Mobile unit serving sexual victims in area

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Sexual assault is traumatic. Afterward, the victim could have all kinds of questions running through their heads: Am I OK? Why did this happen to me? What should I do? Where can I turn? Where can I go for help?

The Crisis Center Rape Response program is one resource that recently gets even better for people in Walker County. 

In the past, if someone experienced sexual assault in Walker County, there is a good chance she (or he) might end up at the Crisis Center in Birmingham, where counselors and medical personnel would help them navigate through this complex situation. There the victim would receive an acute medical exam and counseling services to help deal with the aftermath of the assault. 

Fortunately for victims, last summer the crisis center added a mobile unit so response teams could provide service not only to Jefferson County, but also St. Clair, Blount, and Walker counties. 

The mission of the mobile unit is to serve survivors of sexual assault.

Members of the mobile unit response team are Kristin Rezak, who is the sexual assault examiner nurse; Rebecca Henderson, who is the counselor and legal advocate; and Quintin Marable is the driver and provides security services. 

The mobile unit has equipment that enables the team to provide acute exams. During this process, the nurse checks the victim for injuries, and also collects evidence that can be used in court, according to Henderson.

“I provide counseling services for survivors and secondary survivors,” she said, adding the mobile unit also provides follow-up care.

Some victims of sexual violence have situations that arise weeks after the initial exam. This could include HIV testing, pregnancy testing, and the nurse can do general physical exams, according to Rhiannon Reese, who works at the Crisis Center.

Reese went on to explain that STI tests are costly and take time to get the results. Instead, the mobile unit screens the patient, and if they exhibit any symptoms of infections, the nurse can administer antibiotics to treat these conditions. 

Secondary survivors may also need counseling because they’re providing support for the survivor, and they may also have a lot of questions, according to Henderson. “All of our services are free,” she said.

In the past, the Crisis Center referred victims to the Department of Public Health or the victim’s primary care provider for follow-up treatment.

“Now, we are able to provide that medical follow-up for free,” Henderson said.

When the patient calls, the team sets up an appointment and tells the client the exact location of the mobile unit. “We don’t publicize that (the location of the mobile unit) for their safety and confidentiality,” Henderson said. The mobile unit has no markings so that it remains relatively anonymous.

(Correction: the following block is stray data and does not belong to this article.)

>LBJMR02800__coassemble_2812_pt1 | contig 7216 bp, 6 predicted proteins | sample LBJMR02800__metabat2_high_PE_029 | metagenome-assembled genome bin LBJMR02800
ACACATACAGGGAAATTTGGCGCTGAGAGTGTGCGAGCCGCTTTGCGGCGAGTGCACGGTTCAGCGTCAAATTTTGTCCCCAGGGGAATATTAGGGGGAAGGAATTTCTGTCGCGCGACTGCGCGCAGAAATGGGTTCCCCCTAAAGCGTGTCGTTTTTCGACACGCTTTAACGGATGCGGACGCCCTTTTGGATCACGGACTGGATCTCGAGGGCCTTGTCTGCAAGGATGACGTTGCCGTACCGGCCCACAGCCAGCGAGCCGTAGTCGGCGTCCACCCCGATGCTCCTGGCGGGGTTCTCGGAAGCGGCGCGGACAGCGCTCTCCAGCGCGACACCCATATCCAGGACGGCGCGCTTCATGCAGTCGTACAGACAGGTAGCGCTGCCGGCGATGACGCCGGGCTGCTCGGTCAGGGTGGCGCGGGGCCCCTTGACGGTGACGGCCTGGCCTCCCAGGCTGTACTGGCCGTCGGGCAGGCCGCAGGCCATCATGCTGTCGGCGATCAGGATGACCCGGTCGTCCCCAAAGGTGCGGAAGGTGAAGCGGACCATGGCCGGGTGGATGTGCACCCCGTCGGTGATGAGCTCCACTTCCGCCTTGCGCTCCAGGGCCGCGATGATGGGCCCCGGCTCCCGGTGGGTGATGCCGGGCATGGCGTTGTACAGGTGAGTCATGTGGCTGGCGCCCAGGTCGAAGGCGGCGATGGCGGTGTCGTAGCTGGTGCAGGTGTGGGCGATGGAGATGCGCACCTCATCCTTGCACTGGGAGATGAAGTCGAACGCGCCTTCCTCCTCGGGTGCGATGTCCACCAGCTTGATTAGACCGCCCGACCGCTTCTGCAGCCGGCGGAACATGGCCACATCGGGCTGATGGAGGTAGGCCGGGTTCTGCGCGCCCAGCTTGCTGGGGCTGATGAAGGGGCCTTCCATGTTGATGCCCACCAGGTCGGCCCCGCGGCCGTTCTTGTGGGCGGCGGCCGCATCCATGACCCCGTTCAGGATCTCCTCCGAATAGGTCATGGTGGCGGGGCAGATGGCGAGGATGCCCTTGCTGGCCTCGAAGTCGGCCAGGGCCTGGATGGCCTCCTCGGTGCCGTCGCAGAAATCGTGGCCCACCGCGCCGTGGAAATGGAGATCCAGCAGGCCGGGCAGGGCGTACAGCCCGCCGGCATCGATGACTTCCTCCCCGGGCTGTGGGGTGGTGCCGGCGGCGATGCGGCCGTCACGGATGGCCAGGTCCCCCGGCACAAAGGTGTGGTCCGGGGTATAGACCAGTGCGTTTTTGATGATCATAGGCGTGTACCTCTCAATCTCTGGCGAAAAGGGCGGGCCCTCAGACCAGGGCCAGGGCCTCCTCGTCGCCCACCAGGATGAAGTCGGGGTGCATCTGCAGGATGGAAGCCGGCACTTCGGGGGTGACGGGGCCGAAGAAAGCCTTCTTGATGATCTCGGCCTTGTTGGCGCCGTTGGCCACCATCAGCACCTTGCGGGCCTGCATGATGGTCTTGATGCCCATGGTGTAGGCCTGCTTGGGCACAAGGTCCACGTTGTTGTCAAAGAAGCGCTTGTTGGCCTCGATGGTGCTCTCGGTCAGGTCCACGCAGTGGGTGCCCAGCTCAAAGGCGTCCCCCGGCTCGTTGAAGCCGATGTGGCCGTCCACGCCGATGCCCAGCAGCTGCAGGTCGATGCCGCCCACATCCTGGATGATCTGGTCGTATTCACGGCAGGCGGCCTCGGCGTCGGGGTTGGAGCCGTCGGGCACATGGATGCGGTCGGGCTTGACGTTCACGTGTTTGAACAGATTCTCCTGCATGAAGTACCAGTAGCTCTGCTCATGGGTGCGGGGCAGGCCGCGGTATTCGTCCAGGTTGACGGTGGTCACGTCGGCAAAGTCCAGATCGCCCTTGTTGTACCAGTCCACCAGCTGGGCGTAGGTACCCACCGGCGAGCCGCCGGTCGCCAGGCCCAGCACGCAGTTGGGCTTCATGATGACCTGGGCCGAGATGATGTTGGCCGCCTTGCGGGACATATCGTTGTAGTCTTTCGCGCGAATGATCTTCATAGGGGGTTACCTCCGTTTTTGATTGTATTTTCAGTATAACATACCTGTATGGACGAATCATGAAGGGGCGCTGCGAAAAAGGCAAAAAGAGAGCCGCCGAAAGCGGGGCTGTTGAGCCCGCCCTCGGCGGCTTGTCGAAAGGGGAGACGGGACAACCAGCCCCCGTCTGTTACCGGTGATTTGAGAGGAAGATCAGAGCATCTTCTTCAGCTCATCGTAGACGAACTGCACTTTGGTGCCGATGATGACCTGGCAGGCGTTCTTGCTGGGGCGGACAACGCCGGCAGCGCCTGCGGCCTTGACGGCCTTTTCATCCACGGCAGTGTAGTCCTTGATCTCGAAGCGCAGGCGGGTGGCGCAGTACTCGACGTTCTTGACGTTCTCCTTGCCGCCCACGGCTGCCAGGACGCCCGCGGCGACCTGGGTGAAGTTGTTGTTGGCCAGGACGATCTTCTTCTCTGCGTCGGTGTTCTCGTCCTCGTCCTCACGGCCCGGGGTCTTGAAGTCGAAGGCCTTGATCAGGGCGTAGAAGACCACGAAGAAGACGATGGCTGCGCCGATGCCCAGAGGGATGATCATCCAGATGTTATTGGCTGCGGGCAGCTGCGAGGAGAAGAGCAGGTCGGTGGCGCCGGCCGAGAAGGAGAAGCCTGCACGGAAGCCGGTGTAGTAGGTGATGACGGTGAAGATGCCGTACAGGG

Even if the victim was assaulted years ago, they could continue to receive free checkups and counseling, according to Henderson. 

“We know a lot of people don’t immediately disclose for a lot of different reasons, and we don’t want that to be a barrier, we don’t want to have to drive into Birmingham to be a barrier, and we don’t want cost to be a barrier,” she said. “We’re trying to make it easy for them.”

The mobile unit doesn’t make house calls, but they will go to an area close to where the victim lives.

A client doesn’t have to wait in a waiting room,  but simply show up at the appointed time and place, Henderson said.

The Crisis Center sees just over 300 people a year at the facility in Birmingham. The majority of people come from Jefferson County because it is the most populated.

When the Crisis Center officials dug deeper into the number of crimes in Alabama and what was reported, it didn’t match up with what they saw here.

They realized that sexual assaults were happening in outlying areas, and those people were not coming to the Birmingham Crisis Center. They began looking at barriers. They speculated that some victims didn’t have transportation, or simply didn’t feel comfortable coming to the Crisis Center.

They decided that a mobile unit would overcome these barriers. “This is the best way that we could do it,” Reese said.

The Crisis Center sets the age for service at 14 years and older because they can give medical consent.

The evidence-collection part of this program is dependent upon the victim getting checked within 72 hours of the assault. The goal is to work with the legal system to make the evidence collection process seamless for them and the survivors. 

The kinds of evidence collected after an assault are DNA and other physical evidence, as well as a narrative from the victim, Reese said. This becomes part of the police report. All the evidence is then handed off to the crime lab, which processes and stores the evidence.

The Rape Response Unit formed in 1975, and served outlying counties but victims had to come to the Crisis Center in Birmingham. They didn’t get the mobile unit and or start coming into Walker County until July 2019. Before then, victims had to go to the Crisis Center in Birmingham to receive services.

The victims don’t have to file a police report to receive services from the Crisis Center, but if they do choose to file, Henderson said she does legal advocacy, which could include going with the victim when they present the report or when they go to court. 

Anyone can receive services. “We know that men are also assaulted, too,” Reese said.

The mobile unit operates during normal business hours Monday through Friday.

The mobile unit can arrange to come to a location convenient for the victim. This includes Jefferson, Blount, St. Clair, and Walker counties.

The mobile cell phone number is 205-396-8376. If the need is immediate, one may call the Crisis Center, which is staffed 24/7, at 205-323-7273.